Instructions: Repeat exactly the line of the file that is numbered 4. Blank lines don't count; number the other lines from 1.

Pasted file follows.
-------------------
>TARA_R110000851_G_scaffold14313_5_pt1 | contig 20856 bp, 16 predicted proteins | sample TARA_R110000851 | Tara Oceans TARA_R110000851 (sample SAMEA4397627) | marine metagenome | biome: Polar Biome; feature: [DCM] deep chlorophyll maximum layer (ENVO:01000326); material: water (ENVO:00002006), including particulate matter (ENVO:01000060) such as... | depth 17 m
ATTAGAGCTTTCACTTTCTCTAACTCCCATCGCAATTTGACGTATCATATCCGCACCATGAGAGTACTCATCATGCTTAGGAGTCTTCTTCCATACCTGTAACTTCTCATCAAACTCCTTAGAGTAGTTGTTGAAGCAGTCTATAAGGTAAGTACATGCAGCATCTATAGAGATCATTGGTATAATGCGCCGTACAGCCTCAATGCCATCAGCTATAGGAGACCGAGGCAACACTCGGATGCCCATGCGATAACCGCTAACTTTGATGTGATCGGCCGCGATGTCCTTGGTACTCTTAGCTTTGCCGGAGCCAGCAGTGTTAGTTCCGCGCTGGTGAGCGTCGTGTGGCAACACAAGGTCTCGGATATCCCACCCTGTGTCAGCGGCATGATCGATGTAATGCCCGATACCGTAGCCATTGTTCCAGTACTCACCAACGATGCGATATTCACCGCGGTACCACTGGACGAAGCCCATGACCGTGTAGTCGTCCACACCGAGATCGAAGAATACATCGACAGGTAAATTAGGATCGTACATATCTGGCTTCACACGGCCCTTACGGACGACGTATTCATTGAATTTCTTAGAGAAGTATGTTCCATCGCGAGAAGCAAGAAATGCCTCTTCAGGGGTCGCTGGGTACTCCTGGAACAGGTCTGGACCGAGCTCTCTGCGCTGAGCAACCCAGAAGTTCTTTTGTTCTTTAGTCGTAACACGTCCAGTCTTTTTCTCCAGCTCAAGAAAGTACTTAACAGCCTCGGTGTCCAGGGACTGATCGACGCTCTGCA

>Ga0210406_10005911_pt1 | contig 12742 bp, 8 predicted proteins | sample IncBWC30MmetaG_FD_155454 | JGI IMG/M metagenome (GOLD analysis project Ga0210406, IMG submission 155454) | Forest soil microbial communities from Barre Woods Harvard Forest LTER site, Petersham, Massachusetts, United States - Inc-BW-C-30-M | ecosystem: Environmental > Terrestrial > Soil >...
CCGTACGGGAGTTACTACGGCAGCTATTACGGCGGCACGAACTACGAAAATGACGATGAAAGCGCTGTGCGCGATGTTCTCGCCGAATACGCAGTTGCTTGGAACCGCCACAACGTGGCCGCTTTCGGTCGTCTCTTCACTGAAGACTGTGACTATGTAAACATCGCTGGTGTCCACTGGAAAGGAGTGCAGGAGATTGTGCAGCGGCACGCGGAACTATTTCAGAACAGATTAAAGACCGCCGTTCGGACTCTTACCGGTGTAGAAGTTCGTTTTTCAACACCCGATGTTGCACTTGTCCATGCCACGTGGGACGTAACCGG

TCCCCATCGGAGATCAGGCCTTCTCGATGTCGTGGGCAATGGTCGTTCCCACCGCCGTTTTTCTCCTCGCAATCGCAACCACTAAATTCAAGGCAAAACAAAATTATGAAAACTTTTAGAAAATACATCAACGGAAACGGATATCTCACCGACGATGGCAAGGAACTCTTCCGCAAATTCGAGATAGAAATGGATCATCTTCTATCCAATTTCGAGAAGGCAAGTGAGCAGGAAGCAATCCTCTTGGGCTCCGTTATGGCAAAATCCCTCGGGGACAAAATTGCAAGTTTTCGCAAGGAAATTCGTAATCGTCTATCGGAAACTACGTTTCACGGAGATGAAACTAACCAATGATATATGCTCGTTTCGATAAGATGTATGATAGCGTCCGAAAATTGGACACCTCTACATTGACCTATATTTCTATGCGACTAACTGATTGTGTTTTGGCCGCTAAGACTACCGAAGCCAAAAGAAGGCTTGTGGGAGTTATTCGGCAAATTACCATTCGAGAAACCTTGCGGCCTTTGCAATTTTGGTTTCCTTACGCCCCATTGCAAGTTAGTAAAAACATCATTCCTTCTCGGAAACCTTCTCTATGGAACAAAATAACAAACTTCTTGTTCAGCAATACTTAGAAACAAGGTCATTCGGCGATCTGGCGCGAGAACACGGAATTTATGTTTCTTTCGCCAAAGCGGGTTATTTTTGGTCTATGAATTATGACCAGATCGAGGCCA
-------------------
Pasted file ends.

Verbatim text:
CCGTACGGGAGTTACTACGGCAGCTATTACGGCGGCACGAACTACGAAAATGACGATGAAAGCGCTGTGCGCGATGTTCTCGCCGAATACGCAGTTGCTTGGAACCGCCACAACGTGGCCGCTTTCGGTCGTCTCTTCACTGAAGACTGTGACTATGTAAACATCGCTGGTGTCCACTGGAAAGGAGTGCAGGAGATTGTGCAGCGGCACGCGGAACTATTTCAGAACAGATTAAAGACCGCCGTTCGGACTCTTACCGGTGTAGAAGTTCGTTTTTCAACACCCGATGTTGCACTTGTCCATGCCACGTGGGACGTAACCGG